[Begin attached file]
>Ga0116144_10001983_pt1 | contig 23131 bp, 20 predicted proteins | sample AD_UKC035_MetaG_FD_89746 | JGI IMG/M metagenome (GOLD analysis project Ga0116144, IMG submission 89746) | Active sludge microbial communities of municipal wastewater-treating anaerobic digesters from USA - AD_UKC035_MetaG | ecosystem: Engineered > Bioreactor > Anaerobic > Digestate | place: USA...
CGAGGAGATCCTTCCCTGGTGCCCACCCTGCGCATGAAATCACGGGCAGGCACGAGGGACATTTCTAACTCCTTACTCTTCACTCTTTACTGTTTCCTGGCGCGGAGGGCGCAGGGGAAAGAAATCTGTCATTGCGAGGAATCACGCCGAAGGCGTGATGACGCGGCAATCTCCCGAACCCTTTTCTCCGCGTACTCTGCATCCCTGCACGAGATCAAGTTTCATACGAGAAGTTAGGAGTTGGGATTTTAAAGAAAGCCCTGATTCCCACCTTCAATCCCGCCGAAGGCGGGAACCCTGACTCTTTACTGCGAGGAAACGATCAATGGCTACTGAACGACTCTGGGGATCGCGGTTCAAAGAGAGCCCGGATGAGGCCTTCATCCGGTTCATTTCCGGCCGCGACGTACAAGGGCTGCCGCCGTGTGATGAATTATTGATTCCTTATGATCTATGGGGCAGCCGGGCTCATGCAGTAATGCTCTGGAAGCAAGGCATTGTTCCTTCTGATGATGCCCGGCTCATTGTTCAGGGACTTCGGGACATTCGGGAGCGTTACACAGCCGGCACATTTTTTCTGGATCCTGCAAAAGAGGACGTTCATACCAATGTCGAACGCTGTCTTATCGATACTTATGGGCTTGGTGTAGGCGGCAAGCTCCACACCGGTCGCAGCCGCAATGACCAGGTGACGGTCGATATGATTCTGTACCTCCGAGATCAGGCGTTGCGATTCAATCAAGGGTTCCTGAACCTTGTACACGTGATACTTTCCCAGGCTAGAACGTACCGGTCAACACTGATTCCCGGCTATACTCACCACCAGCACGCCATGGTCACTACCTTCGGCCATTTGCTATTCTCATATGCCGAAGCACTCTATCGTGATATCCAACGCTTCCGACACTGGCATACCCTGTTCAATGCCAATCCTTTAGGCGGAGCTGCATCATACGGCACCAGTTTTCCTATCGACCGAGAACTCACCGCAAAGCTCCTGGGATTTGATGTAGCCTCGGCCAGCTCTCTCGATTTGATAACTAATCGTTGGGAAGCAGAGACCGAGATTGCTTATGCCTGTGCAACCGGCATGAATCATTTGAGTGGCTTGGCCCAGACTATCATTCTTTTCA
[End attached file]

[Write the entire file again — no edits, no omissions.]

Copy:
>Ga0116144_10001983_pt1 | contig 23131 bp, 20 predicted proteins | sample AD_UKC035_MetaG_FD_89746 | JGI IMG/M metagenome (GOLD analysis project Ga0116144, IMG submission 89746) | Active sludge microbial communities of municipal wastewater-treating anaerobic digesters from USA - AD_UKC035_MetaG | ecosystem: Engineered > Bioreactor > Anaerobic > Digestate | place: USA...
CGAGGAGATCCTTCCCTGGTGCCCACCCTGCGCATGAAATCACGGGCAGGCACGAGGGACATTTCTAACTCCTTACTCTTCACTCTTTACTGTTTCCTGGCGCGGAGGGCGCAGGGGAAAGAAATCTGTCATTGCGAGGAATCACGCCGAAGGCGTGATGACGCGGCAATCTCCCGAACCCTTTTCTCCGCGTACTCTGCATCCCTGCACGAGATCAAGTTTCATACGAGAAGTTAGGAGTTGGGATTTTAAAGAAAGCCCTGATTCCCACCTTCAATCCCGCCGAAGGCGGGAACCCTGACTCTTTACTGCGAGGAAACGATCAATGGCTACTGAACGACTCTGGGGATCGCGGTTCAAAGAGAGCCCGGATGAGGCCTTCATCCGGTTCATTTCCGGCCGCGACGTACAAGGGCTGCCGCCGTGTGATGAATTATTGATTCCTTATGATCTATGGGGCAGCCGGGCTCATGCAGTAATGCTCTGGAAGCAAGGCATTGTTCCTTCTGATGATGCCCGGCTCATTGTTCAGGGACTTCGGGACATTCGGGAGCGTTACACAGCCGGCACATTTTTTCTGGATCCTGCAAAAGAGGACGTTCATACCAATGTCGAACGCTGTCTTATCGATACTTATGGGCTTGGTGTAGGCGGCAAGCTCCACACCGGTCGCAGCCGCAATGACCAGGTGACGGTCGATATGATTCTGTACCTCCGAGATCAGGCGTTGCGATTCAATCAAGGGTTCCTGAACCTTGTACACGTGATACTTTCCCAGGCTAGAACGTACCGGTCAACACTGATTCCCGGCTATACTCACCACCAGCACGCCATGGTCACTACCTTCGGCCATTTGCTATTCTCATATGCCGAAGCACTCTATCGTGATATCCAACGCTTCCGACACTGGCATACCCTGTTCAATGCCAATCCTTTAGGCGGAGCTGCATCATACGGCACCAGTTTTCCTATCGACCGAGAACTCACCGCAAAGCTCCTGGGATTTGATGTAGCCTCGGCCAGCTCTCTCGATTTGATAACTAATCGTTGGGAAGCAGAGACCGAGATTGCTTATGCCTGTGCAACCGGCATGAATCATTTGAGTGGCTTGGCCCAGACTATCATTCTTTTCA